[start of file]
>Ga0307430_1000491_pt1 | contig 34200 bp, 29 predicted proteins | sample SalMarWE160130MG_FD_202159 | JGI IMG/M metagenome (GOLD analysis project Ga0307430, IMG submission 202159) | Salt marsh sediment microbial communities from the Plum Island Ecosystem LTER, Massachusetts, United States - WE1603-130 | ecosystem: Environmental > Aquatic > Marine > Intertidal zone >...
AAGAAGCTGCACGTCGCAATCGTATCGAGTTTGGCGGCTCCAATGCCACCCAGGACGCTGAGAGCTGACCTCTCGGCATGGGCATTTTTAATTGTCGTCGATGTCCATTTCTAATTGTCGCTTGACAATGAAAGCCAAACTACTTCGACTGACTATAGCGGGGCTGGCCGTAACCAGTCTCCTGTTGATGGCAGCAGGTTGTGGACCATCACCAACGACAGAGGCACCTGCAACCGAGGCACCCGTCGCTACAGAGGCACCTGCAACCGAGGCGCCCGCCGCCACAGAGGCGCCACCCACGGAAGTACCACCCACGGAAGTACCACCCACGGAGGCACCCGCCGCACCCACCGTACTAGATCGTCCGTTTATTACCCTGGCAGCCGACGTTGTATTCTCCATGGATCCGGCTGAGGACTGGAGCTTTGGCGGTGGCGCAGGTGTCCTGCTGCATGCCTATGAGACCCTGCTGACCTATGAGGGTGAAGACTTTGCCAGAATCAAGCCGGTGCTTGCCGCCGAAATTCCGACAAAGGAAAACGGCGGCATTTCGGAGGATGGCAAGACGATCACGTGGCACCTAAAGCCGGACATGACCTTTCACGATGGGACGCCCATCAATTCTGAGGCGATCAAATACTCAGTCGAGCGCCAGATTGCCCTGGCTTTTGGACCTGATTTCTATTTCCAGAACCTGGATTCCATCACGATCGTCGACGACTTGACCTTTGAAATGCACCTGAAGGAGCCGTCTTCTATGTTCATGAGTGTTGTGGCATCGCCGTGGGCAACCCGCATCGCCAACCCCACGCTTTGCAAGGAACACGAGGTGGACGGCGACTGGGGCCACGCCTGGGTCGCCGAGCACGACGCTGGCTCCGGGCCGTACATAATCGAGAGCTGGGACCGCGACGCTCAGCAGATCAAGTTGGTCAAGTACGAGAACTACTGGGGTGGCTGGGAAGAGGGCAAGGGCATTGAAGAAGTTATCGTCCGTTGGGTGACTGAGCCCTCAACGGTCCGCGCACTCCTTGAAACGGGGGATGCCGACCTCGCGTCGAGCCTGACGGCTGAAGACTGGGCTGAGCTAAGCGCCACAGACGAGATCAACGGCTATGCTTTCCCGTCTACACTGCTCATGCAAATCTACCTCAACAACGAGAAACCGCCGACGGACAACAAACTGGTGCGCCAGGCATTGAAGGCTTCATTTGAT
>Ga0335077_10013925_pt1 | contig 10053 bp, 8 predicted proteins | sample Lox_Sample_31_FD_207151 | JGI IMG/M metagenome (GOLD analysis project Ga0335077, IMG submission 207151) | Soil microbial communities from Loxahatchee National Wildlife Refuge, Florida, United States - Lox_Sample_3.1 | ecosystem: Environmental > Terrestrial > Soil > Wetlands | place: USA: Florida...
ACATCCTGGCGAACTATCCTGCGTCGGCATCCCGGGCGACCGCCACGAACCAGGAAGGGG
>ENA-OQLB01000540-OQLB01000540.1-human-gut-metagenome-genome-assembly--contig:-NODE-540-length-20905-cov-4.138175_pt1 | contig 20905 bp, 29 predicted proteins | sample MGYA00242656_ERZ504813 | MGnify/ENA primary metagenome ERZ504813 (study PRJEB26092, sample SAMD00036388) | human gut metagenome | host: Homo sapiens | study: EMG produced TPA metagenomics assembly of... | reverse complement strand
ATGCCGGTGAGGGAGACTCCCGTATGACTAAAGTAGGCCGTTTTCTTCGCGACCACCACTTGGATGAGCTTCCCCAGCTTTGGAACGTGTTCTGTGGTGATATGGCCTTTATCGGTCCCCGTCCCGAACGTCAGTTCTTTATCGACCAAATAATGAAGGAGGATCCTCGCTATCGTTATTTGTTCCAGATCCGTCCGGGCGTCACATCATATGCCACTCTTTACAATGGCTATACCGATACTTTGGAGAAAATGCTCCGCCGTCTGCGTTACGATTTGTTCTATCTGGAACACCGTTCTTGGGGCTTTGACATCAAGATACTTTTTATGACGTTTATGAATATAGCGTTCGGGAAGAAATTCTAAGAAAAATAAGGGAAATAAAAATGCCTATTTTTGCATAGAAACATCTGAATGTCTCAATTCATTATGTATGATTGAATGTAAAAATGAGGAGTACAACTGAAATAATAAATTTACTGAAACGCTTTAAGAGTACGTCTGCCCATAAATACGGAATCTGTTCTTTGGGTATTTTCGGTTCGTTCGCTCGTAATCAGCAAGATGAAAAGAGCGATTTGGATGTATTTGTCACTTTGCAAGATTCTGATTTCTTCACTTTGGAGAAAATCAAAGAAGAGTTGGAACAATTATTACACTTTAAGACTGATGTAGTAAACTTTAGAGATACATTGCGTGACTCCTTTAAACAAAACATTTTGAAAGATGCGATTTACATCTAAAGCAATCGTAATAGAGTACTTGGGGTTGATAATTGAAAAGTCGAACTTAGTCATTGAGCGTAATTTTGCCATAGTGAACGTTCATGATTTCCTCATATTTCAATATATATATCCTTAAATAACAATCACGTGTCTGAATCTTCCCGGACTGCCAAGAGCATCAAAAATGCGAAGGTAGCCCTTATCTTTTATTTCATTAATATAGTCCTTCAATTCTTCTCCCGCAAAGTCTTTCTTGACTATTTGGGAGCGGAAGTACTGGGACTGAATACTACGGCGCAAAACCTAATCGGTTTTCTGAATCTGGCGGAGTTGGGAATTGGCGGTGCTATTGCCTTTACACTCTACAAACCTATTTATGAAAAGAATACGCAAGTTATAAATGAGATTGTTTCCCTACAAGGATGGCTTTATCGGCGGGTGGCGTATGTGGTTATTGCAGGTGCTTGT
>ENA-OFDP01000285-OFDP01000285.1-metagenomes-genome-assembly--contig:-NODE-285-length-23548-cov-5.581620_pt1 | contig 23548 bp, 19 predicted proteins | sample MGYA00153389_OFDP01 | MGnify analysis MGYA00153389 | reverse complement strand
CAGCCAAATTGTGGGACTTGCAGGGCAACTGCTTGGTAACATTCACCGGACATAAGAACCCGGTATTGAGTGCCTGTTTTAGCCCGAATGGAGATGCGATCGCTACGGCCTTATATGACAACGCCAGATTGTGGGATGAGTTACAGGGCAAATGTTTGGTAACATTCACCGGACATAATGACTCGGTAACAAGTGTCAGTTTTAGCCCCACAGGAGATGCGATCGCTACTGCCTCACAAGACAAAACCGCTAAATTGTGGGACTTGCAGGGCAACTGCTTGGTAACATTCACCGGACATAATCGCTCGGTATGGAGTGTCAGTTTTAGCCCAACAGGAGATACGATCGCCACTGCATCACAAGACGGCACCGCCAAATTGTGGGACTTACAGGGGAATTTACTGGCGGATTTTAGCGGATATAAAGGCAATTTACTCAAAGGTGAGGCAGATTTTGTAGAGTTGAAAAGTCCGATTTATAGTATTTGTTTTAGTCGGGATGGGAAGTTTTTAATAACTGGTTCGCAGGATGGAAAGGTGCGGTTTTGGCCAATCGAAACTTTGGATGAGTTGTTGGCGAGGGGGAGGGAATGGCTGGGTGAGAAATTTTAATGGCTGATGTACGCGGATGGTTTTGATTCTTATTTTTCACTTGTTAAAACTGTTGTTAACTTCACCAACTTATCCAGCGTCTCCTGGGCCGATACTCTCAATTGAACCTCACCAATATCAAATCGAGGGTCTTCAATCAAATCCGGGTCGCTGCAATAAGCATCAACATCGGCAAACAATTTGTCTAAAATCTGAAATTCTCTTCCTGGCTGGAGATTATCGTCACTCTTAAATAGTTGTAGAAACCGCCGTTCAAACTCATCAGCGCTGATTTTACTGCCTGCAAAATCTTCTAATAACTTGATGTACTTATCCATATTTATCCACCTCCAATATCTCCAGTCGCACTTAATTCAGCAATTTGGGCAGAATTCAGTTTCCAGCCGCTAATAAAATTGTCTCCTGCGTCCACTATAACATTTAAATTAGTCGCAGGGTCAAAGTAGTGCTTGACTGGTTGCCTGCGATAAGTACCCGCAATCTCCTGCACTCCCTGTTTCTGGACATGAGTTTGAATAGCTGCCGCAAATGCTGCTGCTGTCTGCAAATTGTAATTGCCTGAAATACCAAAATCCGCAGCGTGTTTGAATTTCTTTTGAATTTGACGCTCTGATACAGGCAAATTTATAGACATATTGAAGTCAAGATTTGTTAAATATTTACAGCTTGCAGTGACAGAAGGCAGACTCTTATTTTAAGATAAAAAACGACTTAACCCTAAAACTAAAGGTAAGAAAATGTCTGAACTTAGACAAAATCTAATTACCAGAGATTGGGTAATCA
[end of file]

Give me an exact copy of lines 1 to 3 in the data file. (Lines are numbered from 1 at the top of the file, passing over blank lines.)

>Ga0307430_1000491_pt1 | contig 34200 bp, 29 predicted proteins | sample SalMarWE160130MG_FD_202159 | JGI IMG/M metagenome (GOLD analysis project Ga0307430, IMG submission 202159) | Salt marsh sediment microbial communities from the Plum Island Ecosystem LTER, Massachusetts, United States - WE1603-130 | ecosystem: Environmental > Aquatic > Marine > Intertidal zone >...
AAGAAGCTGCACGTCGCAATCGTATCGAGTTTGGCGGCTCCAATGCCACCCAGGACGCTGAGAGCTGACCTCTCGGCATGGGCATTTTTAATTGTCGTCGATGTCCATTTCTAATTGTCGCTTGACAATGAAAGCCAAACTACTTCGACTGACTATAGCGGGGCTGGCCGTAACCAGTCTCCTGTTGATGGCAGCAGGTTGTGGACCATCACCAACGACAGAGGCACCTGCAACCGAGGCACCCGTCGCTACAGAGGCACCTGCAACCGAGGCGCCCGCCGCCACAGAGGCGCCACCCACGGAAGTACCACCCACGGAAGTACCACCCACGGAGGCACCCGCCGCACCCACCGTACTAGATCGTCCGTTTATTACCCTGGCAGCCGACGTTGTATTCTCCATGGATCCGGCTGAGGACTGGAGCTTTGGCGGTGGCGCAGGTGTCCTGCTGCATGCCTATGAGACCCTGCTGACCTATGAGGGTGAAGACTTTGCCAGAATCAAGCCGGTGCTTGCCGCCGAAATTCCGACAAAGGAAAACGGCGGCATTTCGGAGGATGGCAAGACGATCACGTGGCACCTAAAGCCGGACATGACCTTTCACGATGGGACGCCCATCAATTCTGAGGCGATCAAATACTCAGTCGAGCGCCAGATTGCCCTGGCTTTTGGACCTGATTTCTATTTCCAGAACCTGGATTCCATCACGATCGTCGACGACTTGACCTTTGAAATGCACCTGAAGGAGCCGTCTTCTATGTTCATGAGTGTTGTGGCATCGCCGTGGGCAACCCGCATCGCCAACCCCACGCTTTGCAAGGAACACGAGGTGGACGGCGACTGGGGCCACGCCTGGGTCGCCGAGCACGACGCTGGCTCCGGGCCGTACATAATCGAGAGCTGGGACCGCGACGCTCAGCAGATCAAGTTGGTCAAGTACGAGAACTACTGGGGTGGCTGGGAAGAGGGCAAGGGCATTGAAGAAGTTATCGTCCGTTGGGTGACTGAGCCCTCAACGGTCCGCGCACTCCTTGAAACGGGGGATGCCGACCTCGCGTCGAGCCTGACGGCTGAAGACTGGGCTGAGCTAAGCGCCACAGACGAGATCAACGGCTATGCTTTCCCGTCTACACTGCTCATGCAAATCTACCTCAACAACGAGAAACCGCCGACGGACAACAAACTGGTGCGCCAGGCATTGAAGGCTTCATTTGAT
>Ga0335077_10013925_pt1 | contig 10053 bp, 8 predicted proteins | sample Lox_Sample_31_FD_207151 | JGI IMG/M metagenome (GOLD analysis project Ga0335077, IMG submission 207151) | Soil microbial communities from Loxahatchee National Wildlife Refuge, Florida, United States - Lox_Sample_3.1 | ecosystem: Environmental > Terrestrial > Soil > Wetlands | place: USA: Florida...